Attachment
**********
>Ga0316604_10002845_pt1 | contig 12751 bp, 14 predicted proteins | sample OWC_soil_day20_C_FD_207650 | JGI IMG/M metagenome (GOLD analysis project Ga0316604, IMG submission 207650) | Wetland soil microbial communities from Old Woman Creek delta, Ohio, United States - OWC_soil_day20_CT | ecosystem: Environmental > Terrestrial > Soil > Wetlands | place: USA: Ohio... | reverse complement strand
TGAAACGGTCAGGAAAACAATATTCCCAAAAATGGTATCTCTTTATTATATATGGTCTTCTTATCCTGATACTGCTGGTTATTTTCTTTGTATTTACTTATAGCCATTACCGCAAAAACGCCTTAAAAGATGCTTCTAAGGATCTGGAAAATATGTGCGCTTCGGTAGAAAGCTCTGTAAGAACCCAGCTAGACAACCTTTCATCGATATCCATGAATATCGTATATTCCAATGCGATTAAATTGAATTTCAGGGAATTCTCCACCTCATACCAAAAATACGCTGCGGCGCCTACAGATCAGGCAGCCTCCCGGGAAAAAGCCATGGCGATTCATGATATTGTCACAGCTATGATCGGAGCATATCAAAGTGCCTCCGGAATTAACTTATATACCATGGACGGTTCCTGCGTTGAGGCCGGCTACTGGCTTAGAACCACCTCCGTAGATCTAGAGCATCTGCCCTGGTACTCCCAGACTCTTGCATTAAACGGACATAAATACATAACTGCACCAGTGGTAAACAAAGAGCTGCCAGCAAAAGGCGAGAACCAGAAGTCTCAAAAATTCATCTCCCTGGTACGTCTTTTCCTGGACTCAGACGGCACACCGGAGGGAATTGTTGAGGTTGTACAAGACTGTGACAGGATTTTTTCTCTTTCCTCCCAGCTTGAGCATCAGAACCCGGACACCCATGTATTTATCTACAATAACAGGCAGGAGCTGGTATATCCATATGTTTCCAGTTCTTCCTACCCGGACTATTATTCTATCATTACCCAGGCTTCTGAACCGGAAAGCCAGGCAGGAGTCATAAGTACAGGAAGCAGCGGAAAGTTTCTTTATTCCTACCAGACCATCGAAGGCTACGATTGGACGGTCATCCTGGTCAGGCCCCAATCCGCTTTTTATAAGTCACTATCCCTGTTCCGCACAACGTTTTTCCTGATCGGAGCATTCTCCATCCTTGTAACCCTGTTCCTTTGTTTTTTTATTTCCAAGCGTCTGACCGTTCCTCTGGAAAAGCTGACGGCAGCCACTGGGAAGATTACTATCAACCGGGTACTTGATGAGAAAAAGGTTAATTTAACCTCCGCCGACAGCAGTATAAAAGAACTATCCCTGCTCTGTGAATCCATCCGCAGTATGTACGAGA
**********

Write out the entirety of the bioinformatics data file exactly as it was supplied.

>Ga0316604_10002845_pt1 | contig 12751 bp, 14 predicted proteins | sample OWC_soil_day20_C_FD_207650 | JGI IMG/M metagenome (GOLD analysis project Ga0316604, IMG submission 207650) | Wetland soil microbial communities from Old Woman Creek delta, Ohio, United States - OWC_soil_day20_CT | ecosystem: Environmental > Terrestrial > Soil > Wetlands | place: USA: Ohio... | reverse complement strand
TGAAACGGTCAGGAAAACAATATTCCCAAAAATGGTATCTCTTTATTATATATGGTCTTCTTATCCTGATACTGCTGGTTATTTTCTTTGTATTTACTTATAGCCATTACCGCAAAAACGCCTTAAAAGATGCTTCTAAGGATCTGGAAAATATGTGCGCTTCGGTAGAAAGCTCTGTAAGAACCCAGCTAGACAACCTTTCATCGATATCCATGAATATCGTATATTCCAATGCGATTAAATTGAATTTCAGGGAATTCTCCACCTCATACCAAAAATACGCTGCGGCGCCTACAGATCAGGCAGCCTCCCGGGAAAAAGCCATGGCGATTCATGATATTGTCACAGCTATGATCGGAGCATATCAAAGTGCCTCCGGAATTAACTTATATACCATGGACGGTTCCTGCGTTGAGGCCGGCTACTGGCTTAGAACCACCTCCGTAGATCTAGAGCATCTGCCCTGGTACTCCCAGACTCTTGCATTAAACGGACATAAATACATAACTGCACCAGTGGTAAACAAAGAGCTGCCAGCAAAAGGCGAGAACCAGAAGTCTCAAAAATTCATCTCCCTGGTACGTCTTTTCCTGGACTCAGACGGCACACCGGAGGGAATTGTTGAGGTTGTACAAGACTGTGACAGGATTTTTTCTCTTTCCTCCCAGCTTGAGCATCAGAACCCGGACACCCATGTATTTATCTACAATAACAGGCAGGAGCTGGTATATCCATATGTTTCCAGTTCTTCCTACCCGGACTATTATTCTATCATTACCCAGGCTTCTGAACCGGAAAGCCAGGCAGGAGTCATAAGTACAGGAAGCAGCGGAAAGTTTCTTTATTCCTACCAGACCATCGAAGGCTACGATTGGACGGTCATCCTGGTCAGGCCCCAATCCGCTTTTTATAAGTCACTATCCCTGTTCCGCACAACGTTTTTCCTGATCGGAGCATTCTCCATCCTTGTAACCCTGTTCCTTTGTTTTTTTATTTCCAAGCGTCTGACCGTTCCTCTGGAAAAGCTGACGGCAGCCACTGGGAAGATTACTATCAACCGGGTACTTGATGAGAAAAAGGTTAATTTAACCTCCGCCGACAGCAGTATAAAAGAACTATCCCTGCTCTGTGAATCCATCCGCAGTATGTACGAGA